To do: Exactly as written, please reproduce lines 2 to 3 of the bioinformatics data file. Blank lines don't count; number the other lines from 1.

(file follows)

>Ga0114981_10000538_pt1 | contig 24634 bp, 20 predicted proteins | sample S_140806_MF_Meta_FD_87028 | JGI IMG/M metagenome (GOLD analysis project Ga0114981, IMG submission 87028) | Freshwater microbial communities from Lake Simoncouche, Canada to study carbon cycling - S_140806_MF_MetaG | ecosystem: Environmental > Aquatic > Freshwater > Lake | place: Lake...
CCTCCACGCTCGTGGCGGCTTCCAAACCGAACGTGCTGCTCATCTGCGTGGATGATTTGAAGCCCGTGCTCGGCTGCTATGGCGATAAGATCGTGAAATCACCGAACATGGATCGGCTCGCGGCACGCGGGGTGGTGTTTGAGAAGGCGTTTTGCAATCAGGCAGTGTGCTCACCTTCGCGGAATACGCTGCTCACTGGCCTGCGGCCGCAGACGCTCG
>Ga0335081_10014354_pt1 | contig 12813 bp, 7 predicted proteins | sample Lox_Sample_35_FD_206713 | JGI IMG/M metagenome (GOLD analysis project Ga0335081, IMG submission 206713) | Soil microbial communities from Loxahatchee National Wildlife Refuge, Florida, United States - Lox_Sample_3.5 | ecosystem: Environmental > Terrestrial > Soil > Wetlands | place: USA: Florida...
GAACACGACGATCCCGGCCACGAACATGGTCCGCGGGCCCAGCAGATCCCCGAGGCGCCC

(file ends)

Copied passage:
CCTCCACGCTCGTGGCGGCTTCCAAACCGAACGTGCTGCTCATCTGCGTGGATGATTTGAAGCCCGTGCTCGGCTGCTATGGCGATAAGATCGTGAAATCACCGAACATGGATCGGCTCGCGGCACGCGGGGTGGTGTTTGAGAAGGCGTTTTGCAATCAGGCAGTGTGCTCACCTTCGCGGAATACGCTGCTCACTGGCCTGCGGCCGCAGACGCTCG
>Ga0335081_10014354_pt1 | contig 12813 bp, 7 predicted proteins | sample Lox_Sample_35_FD_206713 | JGI IMG/M metagenome (GOLD analysis project Ga0335081, IMG submission 206713) | Soil microbial communities from Loxahatchee National Wildlife Refuge, Florida, United States - Lox_Sample_3.5 | ecosystem: Environmental > Terrestrial > Soil > Wetlands | place: USA: Florida...